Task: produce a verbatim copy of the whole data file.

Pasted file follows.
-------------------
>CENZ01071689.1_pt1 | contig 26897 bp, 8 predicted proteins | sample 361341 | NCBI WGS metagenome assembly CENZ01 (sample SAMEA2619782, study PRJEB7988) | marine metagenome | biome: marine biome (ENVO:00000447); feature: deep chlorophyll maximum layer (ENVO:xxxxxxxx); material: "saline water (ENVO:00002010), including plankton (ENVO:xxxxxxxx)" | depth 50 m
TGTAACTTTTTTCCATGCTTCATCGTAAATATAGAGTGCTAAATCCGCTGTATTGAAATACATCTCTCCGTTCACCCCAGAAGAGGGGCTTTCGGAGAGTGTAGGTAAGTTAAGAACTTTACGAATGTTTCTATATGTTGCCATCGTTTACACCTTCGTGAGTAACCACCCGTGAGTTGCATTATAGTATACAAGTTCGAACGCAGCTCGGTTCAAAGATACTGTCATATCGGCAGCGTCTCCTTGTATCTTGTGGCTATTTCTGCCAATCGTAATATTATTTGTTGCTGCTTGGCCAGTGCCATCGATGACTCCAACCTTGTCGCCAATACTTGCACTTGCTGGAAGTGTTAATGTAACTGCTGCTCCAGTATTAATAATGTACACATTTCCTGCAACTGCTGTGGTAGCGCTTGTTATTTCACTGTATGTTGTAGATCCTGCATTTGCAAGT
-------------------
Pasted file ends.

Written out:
>CENZ01071689.1_pt1 | contig 26897 bp, 8 predicted proteins | sample 361341 | NCBI WGS metagenome assembly CENZ01 (sample SAMEA2619782, study PRJEB7988) | marine metagenome | biome: marine biome (ENVO:00000447); feature: deep chlorophyll maximum layer (ENVO:xxxxxxxx); material: "saline water (ENVO:00002010), including plankton (ENVO:xxxxxxxx)" | depth 50 m
TGTAACTTTTTTCCATGCTTCATCGTAAATATAGAGTGCTAAATCCGCTGTATTGAAATACATCTCTCCGTTCACCCCAGAAGAGGGGCTTTCGGAGAGTGTAGGTAAGTTAAGAACTTTACGAATGTTTCTATATGTTGCCATCGTTTACACCTTCGTGAGTAACCACCCGTGAGTTGCATTATAGTATACAAGTTCGAACGCAGCTCGGTTCAAAGATACTGTCATATCGGCAGCGTCTCCTTGTATCTTGTGGCTATTTCTGCCAATCGTAATATTATTTGTTGCTGCTTGGCCAGTGCCATCGATGACTCCAACCTTGTCGCCAATACTTGCACTTGCTGGAAGTGTTAATGTAACTGCTGCTCCAGTATTAATAATGTACACATTTCCTGCAACTGCTGTGGTAGCGCTTGTTATTTCACTGTATGTTGTAGATCCTGCATTTGCAAGT